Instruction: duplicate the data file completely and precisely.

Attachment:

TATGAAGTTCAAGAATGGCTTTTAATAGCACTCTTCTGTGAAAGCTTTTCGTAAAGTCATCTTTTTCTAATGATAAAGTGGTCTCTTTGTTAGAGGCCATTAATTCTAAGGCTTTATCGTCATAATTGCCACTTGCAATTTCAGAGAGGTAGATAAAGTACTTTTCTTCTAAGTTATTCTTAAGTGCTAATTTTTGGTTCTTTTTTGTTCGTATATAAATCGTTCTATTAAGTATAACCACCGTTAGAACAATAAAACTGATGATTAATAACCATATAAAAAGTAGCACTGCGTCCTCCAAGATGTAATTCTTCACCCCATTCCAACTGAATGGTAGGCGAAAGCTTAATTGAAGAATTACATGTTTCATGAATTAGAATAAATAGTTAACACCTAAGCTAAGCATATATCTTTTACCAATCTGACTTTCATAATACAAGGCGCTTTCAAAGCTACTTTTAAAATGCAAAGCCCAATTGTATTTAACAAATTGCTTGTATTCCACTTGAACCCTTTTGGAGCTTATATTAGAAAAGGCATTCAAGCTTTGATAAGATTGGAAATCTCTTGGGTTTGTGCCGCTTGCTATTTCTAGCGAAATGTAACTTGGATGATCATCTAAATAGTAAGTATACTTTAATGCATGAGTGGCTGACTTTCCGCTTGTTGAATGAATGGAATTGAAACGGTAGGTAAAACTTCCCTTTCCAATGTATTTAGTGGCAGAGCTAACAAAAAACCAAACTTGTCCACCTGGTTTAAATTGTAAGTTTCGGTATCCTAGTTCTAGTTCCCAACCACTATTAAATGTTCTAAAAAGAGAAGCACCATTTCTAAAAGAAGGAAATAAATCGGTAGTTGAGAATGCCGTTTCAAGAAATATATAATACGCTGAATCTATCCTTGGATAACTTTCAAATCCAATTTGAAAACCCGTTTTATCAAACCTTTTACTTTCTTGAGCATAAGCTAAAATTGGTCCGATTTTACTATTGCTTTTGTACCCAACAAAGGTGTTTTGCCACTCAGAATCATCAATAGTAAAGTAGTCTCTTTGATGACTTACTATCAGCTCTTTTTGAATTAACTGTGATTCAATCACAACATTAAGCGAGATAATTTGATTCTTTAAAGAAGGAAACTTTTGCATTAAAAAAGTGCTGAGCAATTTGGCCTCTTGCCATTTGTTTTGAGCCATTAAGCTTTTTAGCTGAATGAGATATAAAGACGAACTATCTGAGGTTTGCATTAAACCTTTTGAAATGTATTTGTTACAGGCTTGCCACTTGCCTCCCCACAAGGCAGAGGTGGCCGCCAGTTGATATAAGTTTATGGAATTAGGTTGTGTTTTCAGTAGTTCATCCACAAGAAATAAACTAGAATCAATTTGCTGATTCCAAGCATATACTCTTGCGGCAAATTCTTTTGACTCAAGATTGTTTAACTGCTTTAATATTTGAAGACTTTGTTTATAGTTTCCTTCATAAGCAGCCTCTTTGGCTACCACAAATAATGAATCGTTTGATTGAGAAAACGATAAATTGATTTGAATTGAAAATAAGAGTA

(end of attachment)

TATGAAGTTCAAGAATGGCTTTTAATAGCACTCTTCTGTGAAAGCTTTTCGTAAAGTCATCTTTTTCTAATGATAAAGTGGTCTCTTTGTTAGAGGCCATTAATTCTAAGGCTTTATCGTCATAATTGCCACTTGCAATTTCAGAGAGGTAGATAAAGTACTTTTCTTCTAAGTTATTCTTAAGTGCTAATTTTTGGTTCTTTTTTGTTCGTATATAAATCGTTCTATTAAGTATAACCACCGTTAGAACAATAAAACTGATGATTAATAACCATATAAAAAGTAGCACTGCGTCCTCCAAGATGTAATTCTTCACCCCATTCCAACTGAATGGTAGGCGAAAGCTTAATTGAAGAATTACATGTTTCATGAATTAGAATAAATAGTTAACACCTAAGCTAAGCATATATCTTTTACCAATCTGACTTTCATAATACAAGGCGCTTTCAAAGCTACTTTTAAAATGCAAAGCCCAATTGTATTTAACAAATTGCTTGTATTCCACTTGAACCCTTTTGGAGCTTATATTAGAAAAGGCATTCAAGCTTTGATAAGATTGGAAATCTCTTGGGTTTGTGCCGCTTGCTATTTCTAGCGAAATGTAACTTGGATGATCATCTAAATAGTAAGTATACTTTAATGCATGAGTGGCTGACTTTCCGCTTGTTGAATGAATGGAATTGAAACGGTAGGTAAAACTTCCCTTTCCAATGTATTTAGTGGCAGAGCTAACAAAAAACCAAACTTGTCCACCTGGTTTAAATTGTAAGTTTCGGTATCCTAGTTCTAGTTCCCAACCACTATTAAATGTTCTAAAAAGAGAAGCACCATTTCTAAAAGAAGGAAATAAATCGGTAGTTGAGAATGCCGTTTCAAGAAATATATAATACGCTGAATCTATCCTTGGATAACTTTCAAATCCAATTTGAAAACCCGTTTTATCAAACCTTTTACTTTCTTGAGCATAAGCTAAAATTGGTCCGATTTTACTATTGCTTTTGTACCCAACAAAGGTGTTTTGCCACTCAGAATCATCAATAGTAAAGTAGTCTCTTTGATGACTTACTATCAGCTCTTTTTGAATTAACTGTGATTCAATCACAACATTAAGCGAGATAATTTGATTCTTTAAAGAAGGAAACTTTTGCATTAAAAAAGTGCTGAGCAATTTGGCCTCTTGCCATTTGTTTTGAGCCATTAAGCTTTTTAGCTGAATGAGATATAAAGACGAACTATCTGAGGTTTGCATTAAACCTTTTGAAATGTATTTGTTACAGGCTTGCCACTTGCCTCCCCACAAGGCAGAGGTGGCCGCCAGTTGATATAAGTTTATGGAATTAGGTTGTGTTTTCAGTAGTTCATCCACAAGAAATAAACTAGAATCAATTTGCTGATTCCAAGCATATACTCTTGCGGCAAATTCTTTTGACTCAAGATTGTTTAACTGCTTTAATATTTGAAGACTTTGTTTATAGTTTCCTTCATAAGCAGCCTCTTTGGCTACCACAAATAATGAATCGTTTGATTGAGAAAACGATAAATTGATTTGAATTGAAAATAAGAGTA